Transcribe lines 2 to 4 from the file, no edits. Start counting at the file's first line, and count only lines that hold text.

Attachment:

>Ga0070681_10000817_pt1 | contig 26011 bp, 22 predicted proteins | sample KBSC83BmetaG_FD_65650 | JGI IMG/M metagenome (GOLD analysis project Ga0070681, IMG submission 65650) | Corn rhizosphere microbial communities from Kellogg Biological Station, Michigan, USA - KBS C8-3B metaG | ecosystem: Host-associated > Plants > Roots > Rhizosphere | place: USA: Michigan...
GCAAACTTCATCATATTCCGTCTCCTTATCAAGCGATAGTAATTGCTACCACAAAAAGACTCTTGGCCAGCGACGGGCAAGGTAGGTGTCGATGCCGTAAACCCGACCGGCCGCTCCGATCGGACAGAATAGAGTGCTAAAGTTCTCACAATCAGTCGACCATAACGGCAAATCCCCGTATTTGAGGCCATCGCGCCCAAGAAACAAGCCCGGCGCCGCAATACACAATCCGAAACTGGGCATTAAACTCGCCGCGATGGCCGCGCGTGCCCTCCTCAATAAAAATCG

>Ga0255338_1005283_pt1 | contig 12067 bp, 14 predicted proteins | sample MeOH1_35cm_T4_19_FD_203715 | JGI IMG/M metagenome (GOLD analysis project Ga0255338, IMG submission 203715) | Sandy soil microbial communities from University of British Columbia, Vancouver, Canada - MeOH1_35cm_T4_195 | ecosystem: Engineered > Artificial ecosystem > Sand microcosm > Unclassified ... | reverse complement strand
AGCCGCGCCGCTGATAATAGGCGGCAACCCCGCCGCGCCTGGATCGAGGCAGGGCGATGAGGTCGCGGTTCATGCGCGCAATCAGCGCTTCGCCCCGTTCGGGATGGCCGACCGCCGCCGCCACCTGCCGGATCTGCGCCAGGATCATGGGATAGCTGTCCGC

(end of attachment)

GCAAACTTCATCATATTCCGTCTCCTTATCAAGCGATAGTAATTGCTACCACAAAAAGACTCTTGGCCAGCGACGGGCAAGGTAGGTGTCGATGCCGTAAACCCGACCGGCCGCTCCGATCGGACAGAATAGAGTGCTAAAGTTCTCACAATCAGTCGACCATAACGGCAAATCCCCGTATTTGAGGCCATCGCGCCCAAGAAACAAGCCCGGCGCCGCAATACACAATCCGAAACTGGGCATTAAACTCGCCGCGATGGCCGCGCGTGCCCTCCTCAATAAAAATCG

>Ga0255338_1005283_pt1 | contig 12067 bp, 14 predicted proteins | sample MeOH1_35cm_T4_19_FD_203715 | JGI IMG/M metagenome (GOLD analysis project Ga0255338, IMG submission 203715) | Sandy soil microbial communities from University of British Columbia, Vancouver, Canada - MeOH1_35cm_T4_195 | ecosystem: Engineered > Artificial ecosystem > Sand microcosm > Unclassified ... | reverse complement strand
AGCCGCGCCGCTGATAATAGGCGGCAACCCCGCCGCGCCTGGATCGAGGCAGGGCGATGAGGTCGCGGTTCATGCGCGCAATCAGCGCTTCGCCCCGTTCGGGATGGCCGACCGCCGCCGCCACCTGCCGGATCTGCGCCAGGATCATGGGATAGCTGTCCGC